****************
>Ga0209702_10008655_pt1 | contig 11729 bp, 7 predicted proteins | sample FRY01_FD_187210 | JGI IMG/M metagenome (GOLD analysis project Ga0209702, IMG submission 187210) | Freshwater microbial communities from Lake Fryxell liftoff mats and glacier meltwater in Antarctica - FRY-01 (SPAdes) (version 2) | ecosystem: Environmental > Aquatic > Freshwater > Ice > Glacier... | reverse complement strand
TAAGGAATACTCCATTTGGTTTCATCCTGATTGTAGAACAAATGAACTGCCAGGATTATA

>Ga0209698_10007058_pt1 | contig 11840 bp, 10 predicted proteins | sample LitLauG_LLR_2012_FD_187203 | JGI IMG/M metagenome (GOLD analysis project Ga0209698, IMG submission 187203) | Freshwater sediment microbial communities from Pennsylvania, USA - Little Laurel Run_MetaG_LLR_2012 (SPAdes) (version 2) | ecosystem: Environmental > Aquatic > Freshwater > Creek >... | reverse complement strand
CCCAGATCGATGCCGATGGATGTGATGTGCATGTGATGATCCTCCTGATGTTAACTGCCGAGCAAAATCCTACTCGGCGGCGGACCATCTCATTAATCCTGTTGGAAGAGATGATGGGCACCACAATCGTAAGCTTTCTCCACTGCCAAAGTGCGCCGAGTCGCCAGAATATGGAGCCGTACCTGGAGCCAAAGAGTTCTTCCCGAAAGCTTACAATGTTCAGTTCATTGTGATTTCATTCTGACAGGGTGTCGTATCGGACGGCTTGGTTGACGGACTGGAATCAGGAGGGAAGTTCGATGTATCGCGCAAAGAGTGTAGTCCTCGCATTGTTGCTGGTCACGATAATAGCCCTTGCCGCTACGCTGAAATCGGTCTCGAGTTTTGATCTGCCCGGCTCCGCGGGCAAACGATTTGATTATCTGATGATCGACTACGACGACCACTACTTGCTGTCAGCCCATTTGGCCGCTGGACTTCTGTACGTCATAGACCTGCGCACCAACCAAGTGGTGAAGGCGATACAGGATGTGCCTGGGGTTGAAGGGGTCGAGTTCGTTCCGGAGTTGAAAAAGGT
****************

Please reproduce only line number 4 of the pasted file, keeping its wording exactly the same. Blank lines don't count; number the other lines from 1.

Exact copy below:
CCCAGATCGATGCCGATGGATGTGATGTGCATGTGATGATCCTCCTGATGTTAACTGCCGAGCAAAATCCTACTCGGCGGCGGACCATCTCATTAATCCTGTTGGAAGAGATGATGGGCACCACAATCGTAAGCTTTCTCCACTGCCAAAGTGCGCCGAGTCGCCAGAATATGGAGCCGTACCTGGAGCCAAAGAGTTCTTCCCGAAAGCTTACAATGTTCAGTTCATTGTGATTTCATTCTGACAGGGTGTCGTATCGGACGGCTTGGTTGACGGACTGGAATCAGGAGGGAAGTTCGATGTATCGCGCAAAGAGTGTAGTCCTCGCATTGTTGCTGGTCACGATAATAGCCCTTGCCGCTACGCTGAAATCGGTCTCGAGTTTTGATCTGCCCGGCTCCGCGGGCAAACGATTTGATTATCTGATGATCGACTACGACGACCACTACTTGCTGTCAGCCCATTTGGCCGCTGGACTTCTGTACGTCATAGACCTGCGCACCAACCAAGTGGTGAAGGCGATACAGGATGTGCCTGGGGTTGAAGGGGTCGAGTTCGTTCCGGAGTTGAAAAAGGT